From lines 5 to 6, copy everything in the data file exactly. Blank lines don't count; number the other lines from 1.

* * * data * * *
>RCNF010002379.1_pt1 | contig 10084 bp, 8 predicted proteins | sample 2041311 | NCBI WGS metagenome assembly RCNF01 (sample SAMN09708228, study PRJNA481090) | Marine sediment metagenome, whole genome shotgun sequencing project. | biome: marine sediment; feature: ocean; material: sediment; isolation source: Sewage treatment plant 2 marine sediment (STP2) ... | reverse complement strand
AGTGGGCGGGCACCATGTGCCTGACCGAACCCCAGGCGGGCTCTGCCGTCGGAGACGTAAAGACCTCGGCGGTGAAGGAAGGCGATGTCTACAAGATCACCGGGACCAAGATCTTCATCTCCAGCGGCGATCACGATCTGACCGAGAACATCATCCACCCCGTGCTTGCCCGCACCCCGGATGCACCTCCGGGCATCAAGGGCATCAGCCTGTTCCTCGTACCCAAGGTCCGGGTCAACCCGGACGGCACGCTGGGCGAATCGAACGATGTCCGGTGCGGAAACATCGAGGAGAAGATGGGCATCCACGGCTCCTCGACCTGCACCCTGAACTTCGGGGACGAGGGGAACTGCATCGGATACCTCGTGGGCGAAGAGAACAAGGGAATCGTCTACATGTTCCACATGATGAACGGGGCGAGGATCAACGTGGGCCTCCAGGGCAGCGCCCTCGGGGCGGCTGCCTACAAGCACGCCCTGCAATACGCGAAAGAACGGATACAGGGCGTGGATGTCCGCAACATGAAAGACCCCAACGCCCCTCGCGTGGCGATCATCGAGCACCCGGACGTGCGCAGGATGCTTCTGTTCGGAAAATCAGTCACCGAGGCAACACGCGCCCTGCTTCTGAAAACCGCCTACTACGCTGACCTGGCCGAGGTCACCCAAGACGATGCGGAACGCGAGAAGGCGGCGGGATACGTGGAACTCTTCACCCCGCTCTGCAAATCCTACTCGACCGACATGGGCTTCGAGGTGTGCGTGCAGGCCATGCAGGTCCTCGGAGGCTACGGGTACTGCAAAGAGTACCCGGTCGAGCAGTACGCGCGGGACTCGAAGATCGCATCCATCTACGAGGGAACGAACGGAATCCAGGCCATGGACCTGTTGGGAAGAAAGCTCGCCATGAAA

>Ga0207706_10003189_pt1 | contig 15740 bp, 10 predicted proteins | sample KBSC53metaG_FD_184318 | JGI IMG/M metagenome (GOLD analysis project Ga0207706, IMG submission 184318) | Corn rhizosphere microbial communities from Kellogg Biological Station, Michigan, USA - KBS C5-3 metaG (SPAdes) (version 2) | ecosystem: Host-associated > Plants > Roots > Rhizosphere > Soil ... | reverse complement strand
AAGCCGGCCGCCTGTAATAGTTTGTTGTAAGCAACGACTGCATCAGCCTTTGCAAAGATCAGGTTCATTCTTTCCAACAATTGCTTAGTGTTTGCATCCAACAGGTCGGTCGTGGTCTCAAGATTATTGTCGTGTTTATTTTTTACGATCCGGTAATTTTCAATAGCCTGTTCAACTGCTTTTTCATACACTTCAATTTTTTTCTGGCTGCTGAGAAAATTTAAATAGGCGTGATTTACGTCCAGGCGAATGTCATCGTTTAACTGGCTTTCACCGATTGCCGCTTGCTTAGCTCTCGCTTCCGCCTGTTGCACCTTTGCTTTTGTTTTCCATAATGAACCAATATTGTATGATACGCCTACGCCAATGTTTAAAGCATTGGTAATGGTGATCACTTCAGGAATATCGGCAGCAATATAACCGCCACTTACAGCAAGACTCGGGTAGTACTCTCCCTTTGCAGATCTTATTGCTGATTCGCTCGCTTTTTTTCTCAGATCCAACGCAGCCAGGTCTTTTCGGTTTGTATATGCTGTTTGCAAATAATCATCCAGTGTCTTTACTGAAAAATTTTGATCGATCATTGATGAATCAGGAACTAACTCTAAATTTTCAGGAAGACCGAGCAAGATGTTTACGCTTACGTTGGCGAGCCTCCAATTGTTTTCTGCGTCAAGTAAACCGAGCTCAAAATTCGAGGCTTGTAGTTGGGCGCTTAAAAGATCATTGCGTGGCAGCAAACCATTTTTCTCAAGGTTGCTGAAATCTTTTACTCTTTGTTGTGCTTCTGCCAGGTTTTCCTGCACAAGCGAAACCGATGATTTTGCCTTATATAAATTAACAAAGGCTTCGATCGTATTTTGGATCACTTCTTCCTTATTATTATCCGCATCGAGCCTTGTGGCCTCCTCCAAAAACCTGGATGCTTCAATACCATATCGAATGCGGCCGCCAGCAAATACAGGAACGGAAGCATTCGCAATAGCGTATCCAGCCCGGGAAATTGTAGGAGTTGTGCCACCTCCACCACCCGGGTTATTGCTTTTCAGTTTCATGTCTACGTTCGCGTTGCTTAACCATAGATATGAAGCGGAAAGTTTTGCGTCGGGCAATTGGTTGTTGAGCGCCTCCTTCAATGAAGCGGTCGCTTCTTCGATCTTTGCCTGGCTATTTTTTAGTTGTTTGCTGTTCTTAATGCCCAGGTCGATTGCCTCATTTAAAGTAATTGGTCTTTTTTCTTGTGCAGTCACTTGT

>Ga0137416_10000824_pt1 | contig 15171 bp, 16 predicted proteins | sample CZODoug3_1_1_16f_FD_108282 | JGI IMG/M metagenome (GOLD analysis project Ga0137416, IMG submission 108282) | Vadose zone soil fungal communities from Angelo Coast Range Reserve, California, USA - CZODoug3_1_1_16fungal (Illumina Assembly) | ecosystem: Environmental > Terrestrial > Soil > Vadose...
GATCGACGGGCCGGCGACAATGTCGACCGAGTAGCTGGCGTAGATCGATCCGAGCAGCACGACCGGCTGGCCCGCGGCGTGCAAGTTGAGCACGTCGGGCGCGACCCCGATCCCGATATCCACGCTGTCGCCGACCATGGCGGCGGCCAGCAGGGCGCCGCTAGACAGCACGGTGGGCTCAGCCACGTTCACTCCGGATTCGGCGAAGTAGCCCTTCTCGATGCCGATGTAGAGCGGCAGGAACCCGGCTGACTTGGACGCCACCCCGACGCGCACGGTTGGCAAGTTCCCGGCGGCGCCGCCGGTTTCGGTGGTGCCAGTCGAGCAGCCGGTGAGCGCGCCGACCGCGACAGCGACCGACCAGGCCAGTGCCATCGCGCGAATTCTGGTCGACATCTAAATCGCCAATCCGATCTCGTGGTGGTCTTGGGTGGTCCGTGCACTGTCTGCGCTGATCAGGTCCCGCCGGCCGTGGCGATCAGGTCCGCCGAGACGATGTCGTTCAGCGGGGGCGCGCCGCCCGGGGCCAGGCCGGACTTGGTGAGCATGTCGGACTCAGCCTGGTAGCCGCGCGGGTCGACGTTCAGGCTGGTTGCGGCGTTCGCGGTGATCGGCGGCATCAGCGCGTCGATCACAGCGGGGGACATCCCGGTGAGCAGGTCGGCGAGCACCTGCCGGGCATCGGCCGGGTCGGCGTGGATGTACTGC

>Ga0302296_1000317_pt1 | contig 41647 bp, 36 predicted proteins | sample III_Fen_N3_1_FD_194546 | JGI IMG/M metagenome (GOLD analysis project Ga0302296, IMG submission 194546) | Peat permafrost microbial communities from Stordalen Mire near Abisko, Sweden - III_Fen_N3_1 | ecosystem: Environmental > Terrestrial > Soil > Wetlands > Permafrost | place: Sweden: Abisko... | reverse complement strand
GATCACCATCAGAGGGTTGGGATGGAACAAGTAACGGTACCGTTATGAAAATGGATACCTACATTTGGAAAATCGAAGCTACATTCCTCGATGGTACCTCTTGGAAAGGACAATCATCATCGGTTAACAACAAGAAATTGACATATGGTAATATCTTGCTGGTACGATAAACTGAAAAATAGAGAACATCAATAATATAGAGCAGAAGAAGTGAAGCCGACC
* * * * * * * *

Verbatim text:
>Ga0137416_10000824_pt1 | contig 15171 bp, 16 predicted proteins | sample CZODoug3_1_1_16f_FD_108282 | JGI IMG/M metagenome (GOLD analysis project Ga0137416, IMG submission 108282) | Vadose zone soil fungal communities from Angelo Coast Range Reserve, California, USA - CZODoug3_1_1_16fungal (Illumina Assembly) | ecosystem: Environmental > Terrestrial > Soil > Vadose...
GATCGACGGGCCGGCGACAATGTCGACCGAGTAGCTGGCGTAGATCGATCCGAGCAGCACGACCGGCTGGCCCGCGGCGTGCAAGTTGAGCACGTCGGGCGCGACCCCGATCCCGATATCCACGCTGTCGCCGACCATGGCGGCGGCCAGCAGGGCGCCGCTAGACAGCACGGTGGGCTCAGCCACGTTCACTCCGGATTCGGCGAAGTAGCCCTTCTCGATGCCGATGTAGAGCGGCAGGAACCCGGCTGACTTGGACGCCACCCCGACGCGCACGGTTGGCAAGTTCCCGGCGGCGCCGCCGGTTTCGGTGGTGCCAGTCGAGCAGCCGGTGAGCGCGCCGACCGCGACAGCGACCGACCAGGCCAGTGCCATCGCGCGAATTCTGGTCGACATCTAAATCGCCAATCCGATCTCGTGGTGGTCTTGGGTGGTCCGTGCACTGTCTGCGCTGATCAGGTCCCGCCGGCCGTGGCGATCAGGTCCGCCGAGACGATGTCGTTCAGCGGGGGCGCGCCGCCCGGGGCCAGGCCGGACTTGGTGAGCATGTCGGACTCAGCCTGGTAGCCGCGCGGGTCGACGTTCAGGCTGGTTGCGGCGTTCGCGGTGATCGGCGGCATCAGCGCGTCGATCACAGCGGGGGACATCCCGGTGAGCAGGTCGGCGAGCACCTGCCGGGCATCGGCCGGGTCGGCGTGGATGTACTGC